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Thursday, June 21, 2018
open/closeVin Narayanan
Vin Narayanan

Vin Narayanan is the former managing editor at Casino City and has been involved in the gaming industry for over a decade Vin is currently based in Hong Kong, where he runs his own consultant group and works as head of gaming and public relations for Mega Digital Entertainment Group.

Before joining Casino City, Vin covered (not all at the same time) sports, politics and elections, wars, technology, celebrities and the Census for, USA WEEKEND and CNN.

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Why (real) dogs playing poker stole the show at World Series of Poker Main Event

LAS VEGAS -- At some point, no matter how humble, obscure or subversive its origins might be, every successful movement or organization becomes the establishment. It happened to rock and roll and hip hop. It happened to Google, Apple and Facebook. And it's happened to the World Series of Poker.

Being the establishment isn't necessarily a bad thing. It means you've figured out the formula to do something -- or a set of some things -- really well. You spend your time improving the formula and driving competitors away. And you dominate the marketplace.

For Apple, this means incremental tweaks to the the iPod, iPhone and iPad. For the World Series of Poker, this means new tournaments and forcing everyone to walk through the souvenir store on their way in and out of the tournament.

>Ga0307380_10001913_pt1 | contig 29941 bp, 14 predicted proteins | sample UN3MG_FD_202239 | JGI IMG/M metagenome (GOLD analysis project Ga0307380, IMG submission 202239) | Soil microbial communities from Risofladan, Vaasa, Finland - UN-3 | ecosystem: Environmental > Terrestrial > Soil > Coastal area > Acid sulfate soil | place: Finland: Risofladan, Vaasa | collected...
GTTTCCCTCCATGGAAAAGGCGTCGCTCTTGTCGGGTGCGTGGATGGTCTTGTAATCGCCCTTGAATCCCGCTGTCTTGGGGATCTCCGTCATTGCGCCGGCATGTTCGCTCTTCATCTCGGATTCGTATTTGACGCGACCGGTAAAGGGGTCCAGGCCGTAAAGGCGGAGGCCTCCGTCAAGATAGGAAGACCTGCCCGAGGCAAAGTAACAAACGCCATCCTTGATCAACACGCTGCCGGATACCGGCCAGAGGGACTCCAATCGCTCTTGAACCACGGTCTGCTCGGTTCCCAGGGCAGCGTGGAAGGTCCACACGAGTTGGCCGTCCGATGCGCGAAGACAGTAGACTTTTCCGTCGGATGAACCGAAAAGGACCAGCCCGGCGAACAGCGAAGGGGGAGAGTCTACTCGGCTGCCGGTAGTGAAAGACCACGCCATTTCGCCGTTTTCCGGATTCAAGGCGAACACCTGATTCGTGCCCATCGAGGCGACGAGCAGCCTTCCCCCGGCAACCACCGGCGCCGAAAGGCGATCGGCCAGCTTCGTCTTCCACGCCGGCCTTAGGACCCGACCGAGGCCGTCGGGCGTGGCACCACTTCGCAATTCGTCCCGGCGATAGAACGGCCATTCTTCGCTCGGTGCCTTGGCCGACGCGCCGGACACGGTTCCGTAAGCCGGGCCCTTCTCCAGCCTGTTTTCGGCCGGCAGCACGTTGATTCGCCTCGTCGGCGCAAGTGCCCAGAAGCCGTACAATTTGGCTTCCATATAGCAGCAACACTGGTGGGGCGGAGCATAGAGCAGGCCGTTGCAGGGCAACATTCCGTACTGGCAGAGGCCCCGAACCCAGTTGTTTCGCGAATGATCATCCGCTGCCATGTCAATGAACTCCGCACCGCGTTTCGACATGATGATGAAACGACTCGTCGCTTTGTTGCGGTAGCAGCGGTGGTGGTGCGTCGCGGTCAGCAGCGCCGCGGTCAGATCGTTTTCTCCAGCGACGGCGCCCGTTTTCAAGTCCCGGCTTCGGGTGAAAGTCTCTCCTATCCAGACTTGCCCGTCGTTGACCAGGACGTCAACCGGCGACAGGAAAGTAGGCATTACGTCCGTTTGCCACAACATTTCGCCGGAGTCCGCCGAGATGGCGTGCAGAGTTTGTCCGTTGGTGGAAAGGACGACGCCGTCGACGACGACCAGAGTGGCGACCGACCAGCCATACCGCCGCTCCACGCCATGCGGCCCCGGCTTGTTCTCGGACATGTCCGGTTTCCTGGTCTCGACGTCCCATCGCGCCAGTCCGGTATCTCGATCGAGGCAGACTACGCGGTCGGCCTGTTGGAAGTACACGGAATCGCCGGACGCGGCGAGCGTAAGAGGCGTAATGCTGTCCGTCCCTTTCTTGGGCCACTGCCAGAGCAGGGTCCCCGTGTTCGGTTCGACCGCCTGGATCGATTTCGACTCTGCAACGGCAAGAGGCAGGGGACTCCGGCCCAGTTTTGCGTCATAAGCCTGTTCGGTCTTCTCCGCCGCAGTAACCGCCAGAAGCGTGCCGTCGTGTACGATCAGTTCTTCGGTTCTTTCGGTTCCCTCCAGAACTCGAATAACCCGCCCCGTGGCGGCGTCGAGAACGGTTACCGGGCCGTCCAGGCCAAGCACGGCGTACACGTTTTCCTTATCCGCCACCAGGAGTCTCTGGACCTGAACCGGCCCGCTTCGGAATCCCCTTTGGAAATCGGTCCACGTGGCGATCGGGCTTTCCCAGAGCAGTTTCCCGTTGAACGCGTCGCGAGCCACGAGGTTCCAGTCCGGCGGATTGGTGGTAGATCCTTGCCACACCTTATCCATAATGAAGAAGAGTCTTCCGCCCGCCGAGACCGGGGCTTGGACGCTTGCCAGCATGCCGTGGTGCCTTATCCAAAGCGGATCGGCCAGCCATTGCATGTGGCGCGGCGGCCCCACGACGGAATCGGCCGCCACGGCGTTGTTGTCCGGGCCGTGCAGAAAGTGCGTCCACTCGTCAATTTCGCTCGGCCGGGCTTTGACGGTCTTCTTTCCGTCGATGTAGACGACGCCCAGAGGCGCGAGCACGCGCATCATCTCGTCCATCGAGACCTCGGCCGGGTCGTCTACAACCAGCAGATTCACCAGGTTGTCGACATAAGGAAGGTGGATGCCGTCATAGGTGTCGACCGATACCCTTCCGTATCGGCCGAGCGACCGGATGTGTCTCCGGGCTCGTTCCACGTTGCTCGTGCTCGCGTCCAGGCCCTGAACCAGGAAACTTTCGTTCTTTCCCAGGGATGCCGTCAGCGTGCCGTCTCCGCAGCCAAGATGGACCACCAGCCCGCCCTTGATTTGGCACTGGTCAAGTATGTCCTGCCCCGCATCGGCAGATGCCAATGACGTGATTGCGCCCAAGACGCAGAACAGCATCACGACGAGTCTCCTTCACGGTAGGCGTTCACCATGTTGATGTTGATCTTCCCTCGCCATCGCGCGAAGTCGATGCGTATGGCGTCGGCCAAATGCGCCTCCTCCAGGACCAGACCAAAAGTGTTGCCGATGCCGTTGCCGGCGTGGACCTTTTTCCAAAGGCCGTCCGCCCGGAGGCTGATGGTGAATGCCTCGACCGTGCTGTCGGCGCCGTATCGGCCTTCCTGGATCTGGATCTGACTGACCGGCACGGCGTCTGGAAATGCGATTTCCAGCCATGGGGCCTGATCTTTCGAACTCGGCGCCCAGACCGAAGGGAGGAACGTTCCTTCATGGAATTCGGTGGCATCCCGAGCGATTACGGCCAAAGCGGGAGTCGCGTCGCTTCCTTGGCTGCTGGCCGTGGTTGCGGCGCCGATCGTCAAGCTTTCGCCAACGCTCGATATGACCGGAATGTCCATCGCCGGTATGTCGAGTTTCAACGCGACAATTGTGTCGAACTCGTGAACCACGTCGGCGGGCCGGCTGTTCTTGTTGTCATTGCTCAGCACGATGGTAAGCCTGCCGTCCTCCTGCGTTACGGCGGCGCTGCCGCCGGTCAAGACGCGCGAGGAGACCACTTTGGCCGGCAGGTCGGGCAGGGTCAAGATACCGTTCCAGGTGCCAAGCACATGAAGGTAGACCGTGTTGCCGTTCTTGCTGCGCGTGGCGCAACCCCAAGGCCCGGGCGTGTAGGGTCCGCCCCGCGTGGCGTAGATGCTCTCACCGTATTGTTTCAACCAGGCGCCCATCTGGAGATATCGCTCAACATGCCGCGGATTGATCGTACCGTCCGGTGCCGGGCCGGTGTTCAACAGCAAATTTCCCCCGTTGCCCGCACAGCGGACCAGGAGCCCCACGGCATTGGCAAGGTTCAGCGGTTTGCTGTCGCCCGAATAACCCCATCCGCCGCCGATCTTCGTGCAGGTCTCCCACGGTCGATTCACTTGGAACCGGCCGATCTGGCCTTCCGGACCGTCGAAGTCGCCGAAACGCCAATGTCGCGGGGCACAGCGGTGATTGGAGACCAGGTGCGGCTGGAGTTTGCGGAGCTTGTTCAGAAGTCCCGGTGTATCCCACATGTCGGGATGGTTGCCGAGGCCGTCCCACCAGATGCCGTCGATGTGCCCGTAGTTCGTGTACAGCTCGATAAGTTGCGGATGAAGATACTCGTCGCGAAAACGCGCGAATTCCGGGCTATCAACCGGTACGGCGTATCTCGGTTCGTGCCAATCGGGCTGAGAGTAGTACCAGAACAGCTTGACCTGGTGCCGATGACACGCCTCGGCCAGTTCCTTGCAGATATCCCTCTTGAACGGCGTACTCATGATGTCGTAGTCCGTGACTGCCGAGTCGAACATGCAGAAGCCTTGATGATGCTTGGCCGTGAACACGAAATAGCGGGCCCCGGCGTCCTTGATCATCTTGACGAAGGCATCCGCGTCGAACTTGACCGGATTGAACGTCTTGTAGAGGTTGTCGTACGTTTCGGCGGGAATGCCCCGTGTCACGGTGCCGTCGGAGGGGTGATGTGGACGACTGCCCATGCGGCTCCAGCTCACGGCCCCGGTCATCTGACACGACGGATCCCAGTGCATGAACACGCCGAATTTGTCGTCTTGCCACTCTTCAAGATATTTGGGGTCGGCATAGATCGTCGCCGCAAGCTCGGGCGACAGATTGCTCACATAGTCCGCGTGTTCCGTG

Two-time Main Event champion Johnny Chan played Wednesday in the WSOP Main Event. But (real) dogs playing poker stole the show.

Two-time Main Event champion Johnny Chan played Wednesday in the WSOP Main Event. But (real) dogs playing poker stole the show. (photo by Vin Narayanan, Casino City)

But the problem with being the establishment is you have to try a little harder than everyone else to be cool. Buying an iPhone is so three years ago. iPods don't even move the needle anymore. What's next, Apple? Whaddya got?

The WSOP faces a similar -- yet wanted -- problem. Playing in the World Series of Poker Main Event isn't this crazy harebrained thing college dropouts do after they learn to play poker online. It's simply what you do if you like poker. Smart people like Nate Silver from the 538 blog on the New York Times do it. Billionaire CEOs like Cary Katz do it. And actors like Ray Romano and Jason Alexander do it. The WSOP Main Event is poker's only truly mainstream cultural touchstone.

Part of the WSOP's ascent to establishment can be attributed to ESPN. The WSOP's ubiquitous presence on the sports network has moved poker from the fringes and into the mainstream. The "taboo" of playing in the Main Event was removed, because if it's airing on Disney-owned ESPN, how bad can it really be?

The other part of the WSOP's rise to establishment comes from successfully riding the crest of the online poker wave, and building something that could survive the crash. The WSOP simply learned how to operate big poker tournaments better and more efficiently than everyone else.